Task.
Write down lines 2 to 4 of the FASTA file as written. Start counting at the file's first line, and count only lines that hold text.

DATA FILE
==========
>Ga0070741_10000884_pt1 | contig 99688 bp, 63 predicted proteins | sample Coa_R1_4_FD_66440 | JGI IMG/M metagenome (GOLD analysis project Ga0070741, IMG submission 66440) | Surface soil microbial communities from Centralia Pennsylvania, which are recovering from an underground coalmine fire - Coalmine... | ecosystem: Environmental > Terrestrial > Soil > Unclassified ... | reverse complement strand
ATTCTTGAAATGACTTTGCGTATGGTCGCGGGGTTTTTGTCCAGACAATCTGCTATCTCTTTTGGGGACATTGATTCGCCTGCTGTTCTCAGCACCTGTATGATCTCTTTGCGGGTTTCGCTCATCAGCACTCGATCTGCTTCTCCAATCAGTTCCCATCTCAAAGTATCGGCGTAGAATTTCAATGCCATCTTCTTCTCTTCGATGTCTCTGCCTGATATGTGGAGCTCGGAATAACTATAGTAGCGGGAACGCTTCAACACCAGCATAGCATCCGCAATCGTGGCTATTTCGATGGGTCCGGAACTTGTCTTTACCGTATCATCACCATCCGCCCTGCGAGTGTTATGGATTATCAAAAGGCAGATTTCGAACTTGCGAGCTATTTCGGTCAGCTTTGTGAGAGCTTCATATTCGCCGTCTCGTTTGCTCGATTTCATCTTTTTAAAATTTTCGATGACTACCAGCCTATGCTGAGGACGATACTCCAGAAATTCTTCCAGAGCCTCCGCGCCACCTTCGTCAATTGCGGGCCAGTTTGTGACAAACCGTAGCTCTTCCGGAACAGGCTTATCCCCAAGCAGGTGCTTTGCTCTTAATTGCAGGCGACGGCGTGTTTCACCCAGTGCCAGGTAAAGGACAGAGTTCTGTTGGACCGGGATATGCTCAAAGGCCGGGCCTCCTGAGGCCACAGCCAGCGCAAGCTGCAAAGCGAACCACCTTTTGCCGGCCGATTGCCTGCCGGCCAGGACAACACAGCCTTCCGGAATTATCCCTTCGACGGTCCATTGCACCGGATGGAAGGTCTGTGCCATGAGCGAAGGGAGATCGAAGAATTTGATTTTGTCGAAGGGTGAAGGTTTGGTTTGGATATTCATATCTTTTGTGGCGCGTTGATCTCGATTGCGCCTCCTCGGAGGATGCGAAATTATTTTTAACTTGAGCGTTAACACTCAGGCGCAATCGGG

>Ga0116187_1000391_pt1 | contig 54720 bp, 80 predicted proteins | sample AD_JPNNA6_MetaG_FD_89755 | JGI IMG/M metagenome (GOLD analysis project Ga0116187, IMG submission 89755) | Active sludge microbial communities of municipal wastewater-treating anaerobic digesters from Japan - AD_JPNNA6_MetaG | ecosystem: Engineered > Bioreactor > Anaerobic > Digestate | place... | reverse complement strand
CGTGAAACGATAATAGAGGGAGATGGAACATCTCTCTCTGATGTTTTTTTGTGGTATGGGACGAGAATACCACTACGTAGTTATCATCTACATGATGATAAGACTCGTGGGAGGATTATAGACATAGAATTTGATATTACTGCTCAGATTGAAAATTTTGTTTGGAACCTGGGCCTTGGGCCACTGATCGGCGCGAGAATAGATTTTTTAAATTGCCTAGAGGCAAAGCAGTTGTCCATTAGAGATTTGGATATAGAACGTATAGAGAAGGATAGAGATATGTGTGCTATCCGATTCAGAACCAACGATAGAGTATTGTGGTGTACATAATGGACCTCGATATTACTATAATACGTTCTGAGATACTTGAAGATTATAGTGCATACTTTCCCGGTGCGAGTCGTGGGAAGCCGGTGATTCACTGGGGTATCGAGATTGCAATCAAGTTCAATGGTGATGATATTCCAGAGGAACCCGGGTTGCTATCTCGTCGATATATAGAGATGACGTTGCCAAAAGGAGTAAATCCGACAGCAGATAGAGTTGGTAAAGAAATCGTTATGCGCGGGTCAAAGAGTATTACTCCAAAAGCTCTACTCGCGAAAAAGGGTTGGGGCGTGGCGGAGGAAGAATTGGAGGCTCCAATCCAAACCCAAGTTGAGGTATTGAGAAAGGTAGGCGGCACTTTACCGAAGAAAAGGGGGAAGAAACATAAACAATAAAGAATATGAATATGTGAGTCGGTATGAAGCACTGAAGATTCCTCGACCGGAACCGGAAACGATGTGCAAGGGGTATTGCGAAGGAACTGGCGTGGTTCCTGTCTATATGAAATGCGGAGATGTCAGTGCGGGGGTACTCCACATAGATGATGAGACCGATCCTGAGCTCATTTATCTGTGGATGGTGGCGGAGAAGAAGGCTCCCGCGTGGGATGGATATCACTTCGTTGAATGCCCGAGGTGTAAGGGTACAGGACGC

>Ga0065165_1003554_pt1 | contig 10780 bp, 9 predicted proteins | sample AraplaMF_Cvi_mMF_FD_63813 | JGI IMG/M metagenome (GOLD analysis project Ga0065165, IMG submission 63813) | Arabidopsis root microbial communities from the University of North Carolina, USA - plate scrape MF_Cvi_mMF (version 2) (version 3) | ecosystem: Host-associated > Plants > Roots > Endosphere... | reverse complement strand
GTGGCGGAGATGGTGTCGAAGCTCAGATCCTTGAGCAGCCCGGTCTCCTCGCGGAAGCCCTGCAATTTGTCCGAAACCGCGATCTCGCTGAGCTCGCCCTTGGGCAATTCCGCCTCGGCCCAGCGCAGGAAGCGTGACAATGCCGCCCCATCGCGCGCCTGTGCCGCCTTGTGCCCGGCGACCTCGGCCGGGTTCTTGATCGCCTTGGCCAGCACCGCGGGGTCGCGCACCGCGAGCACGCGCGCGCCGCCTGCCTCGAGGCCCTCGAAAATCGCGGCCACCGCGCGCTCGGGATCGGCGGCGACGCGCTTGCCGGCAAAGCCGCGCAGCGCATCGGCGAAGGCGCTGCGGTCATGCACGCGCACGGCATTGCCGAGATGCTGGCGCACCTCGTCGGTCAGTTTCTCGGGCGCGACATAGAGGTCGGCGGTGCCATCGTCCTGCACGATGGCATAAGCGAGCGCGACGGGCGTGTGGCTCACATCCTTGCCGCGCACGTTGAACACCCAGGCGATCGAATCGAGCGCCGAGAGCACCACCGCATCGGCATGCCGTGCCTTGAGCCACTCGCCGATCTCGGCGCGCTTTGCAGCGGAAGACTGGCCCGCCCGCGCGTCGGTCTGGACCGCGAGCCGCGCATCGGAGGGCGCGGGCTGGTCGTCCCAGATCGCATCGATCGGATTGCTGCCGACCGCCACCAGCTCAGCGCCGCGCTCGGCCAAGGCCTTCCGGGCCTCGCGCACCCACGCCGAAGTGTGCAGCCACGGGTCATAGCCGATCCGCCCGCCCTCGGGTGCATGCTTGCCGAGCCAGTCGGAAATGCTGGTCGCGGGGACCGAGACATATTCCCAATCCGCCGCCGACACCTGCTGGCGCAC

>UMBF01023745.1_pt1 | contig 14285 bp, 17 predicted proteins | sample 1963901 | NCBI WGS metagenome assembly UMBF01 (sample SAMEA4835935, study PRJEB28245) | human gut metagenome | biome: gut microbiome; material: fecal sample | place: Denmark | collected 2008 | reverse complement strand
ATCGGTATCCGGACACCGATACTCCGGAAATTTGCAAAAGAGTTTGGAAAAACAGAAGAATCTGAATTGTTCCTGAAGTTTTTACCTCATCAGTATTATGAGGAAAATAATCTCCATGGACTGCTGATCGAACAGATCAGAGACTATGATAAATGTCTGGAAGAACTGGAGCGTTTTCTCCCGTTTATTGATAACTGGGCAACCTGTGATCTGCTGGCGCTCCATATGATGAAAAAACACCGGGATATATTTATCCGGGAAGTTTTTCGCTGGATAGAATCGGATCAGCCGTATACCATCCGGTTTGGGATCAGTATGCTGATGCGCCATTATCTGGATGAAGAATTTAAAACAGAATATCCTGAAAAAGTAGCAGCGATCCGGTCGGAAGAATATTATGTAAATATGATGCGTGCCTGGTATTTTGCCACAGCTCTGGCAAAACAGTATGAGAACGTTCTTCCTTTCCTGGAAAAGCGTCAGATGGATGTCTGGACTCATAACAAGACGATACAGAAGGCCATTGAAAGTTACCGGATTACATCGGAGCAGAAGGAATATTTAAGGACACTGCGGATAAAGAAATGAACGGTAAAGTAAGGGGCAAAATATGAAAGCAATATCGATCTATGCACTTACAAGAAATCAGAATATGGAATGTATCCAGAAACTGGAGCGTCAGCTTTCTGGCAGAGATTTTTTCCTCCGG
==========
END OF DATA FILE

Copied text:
ATTCTTGAAATGACTTTGCGTATGGTCGCGGGGTTTTTGTCCAGACAATCTGCTATCTCTTTTGGGGACATTGATTCGCCTGCTGTTCTCAGCACCTGTATGATCTCTTTGCGGGTTTCGCTCATCAGCACTCGATCTGCTTCTCCAATCAGTTCCCATCTCAAAGTATCGGCGTAGAATTTCAATGCCATCTTCTTCTCTTCGATGTCTCTGCCTGATATGTGGAGCTCGGAATAACTATAGTAGCGGGAACGCTTCAACACCAGCATAGCATCCGCAATCGTGGCTATTTCGATGGGTCCGGAACTTGTCTTTACCGTATCATCACCATCCGCCCTGCGAGTGTTATGGATTATCAAAAGGCAGATTTCGAACTTGCGAGCTATTTCGGTCAGCTTTGTGAGAGCTTCATATTCGCCGTCTCGTTTGCTCGATTTCATCTTTTTAAAATTTTCGATGACTACCAGCCTATGCTGAGGACGATACTCCAGAAATTCTTCCAGAGCCTCCGCGCCACCTTCGTCAATTGCGGGCCAGTTTGTGACAAACCGTAGCTCTTCCGGAACAGGCTTATCCCCAAGCAGGTGCTTTGCTCTTAATTGCAGGCGACGGCGTGTTTCACCCAGTGCCAGGTAAAGGACAGAGTTCTGTTGGACCGGGATATGCTCAAAGGCCGGGCCTCCTGAGGCCACAGCCAGCGCAAGCTGCAAAGCGAACCACCTTTTGCCGGCCGATTGCCTGCCGGCCAGGACAACACAGCCTTCCGGAATTATCCCTTCGACGGTCCATTGCACCGGATGGAAGGTCTGTGCCATGAGCGAAGGGAGATCGAAGAATTTGATTTTGTCGAAGGGTGAAGGTTTGGTTTGGATATTCATATCTTTTGTGGCGCGTTGATCTCGATTGCGCCTCCTCGGAGGATGCGAAATTATTTTTAACTTGAGCGTTAACACTCAGGCGCAATCGGG

>Ga0116187_1000391_pt1 | contig 54720 bp, 80 predicted proteins | sample AD_JPNNA6_MetaG_FD_89755 | JGI IMG/M metagenome (GOLD analysis project Ga0116187, IMG submission 89755) | Active sludge microbial communities of municipal wastewater-treating anaerobic digesters from Japan - AD_JPNNA6_MetaG | ecosystem: Engineered > Bioreactor > Anaerobic > Digestate | place... | reverse complement strand
CGTGAAACGATAATAGAGGGAGATGGAACATCTCTCTCTGATGTTTTTTTGTGGTATGGGACGAGAATACCACTACGTAGTTATCATCTACATGATGATAAGACTCGTGGGAGGATTATAGACATAGAATTTGATATTACTGCTCAGATTGAAAATTTTGTTTGGAACCTGGGCCTTGGGCCACTGATCGGCGCGAGAATAGATTTTTTAAATTGCCTAGAGGCAAAGCAGTTGTCCATTAGAGATTTGGATATAGAACGTATAGAGAAGGATAGAGATATGTGTGCTATCCGATTCAGAACCAACGATAGAGTATTGTGGTGTACATAATGGACCTCGATATTACTATAATACGTTCTGAGATACTTGAAGATTATAGTGCATACTTTCCCGGTGCGAGTCGTGGGAAGCCGGTGATTCACTGGGGTATCGAGATTGCAATCAAGTTCAATGGTGATGATATTCCAGAGGAACCCGGGTTGCTATCTCGTCGATATATAGAGATGACGTTGCCAAAAGGAGTAAATCCGACAGCAGATAGAGTTGGTAAAGAAATCGTTATGCGCGGGTCAAAGAGTATTACTCCAAAAGCTCTACTCGCGAAAAAGGGTTGGGGCGTGGCGGAGGAAGAATTGGAGGCTCCAATCCAAACCCAAGTTGAGGTATTGAGAAAGGTAGGCGGCACTTTACCGAAGAAAAGGGGGAAGAAACATAAACAATAAAGAATATGAATATGTGAGTCGGTATGAAGCACTGAAGATTCCTCGACCGGAACCGGAAACGATGTGCAAGGGGTATTGCGAAGGAACTGGCGTGGTTCCTGTCTATATGAAATGCGGAGATGTCAGTGCGGGGGTACTCCACATAGATGATGAGACCGATCCTGAGCTCATTTATCTGTGGATGGTGGCGGAGAAGAAGGCTCCCGCGTGGGATGGATATCACTTCGTTGAATGCCCGAGGTGTAAGGGTACAGGACGC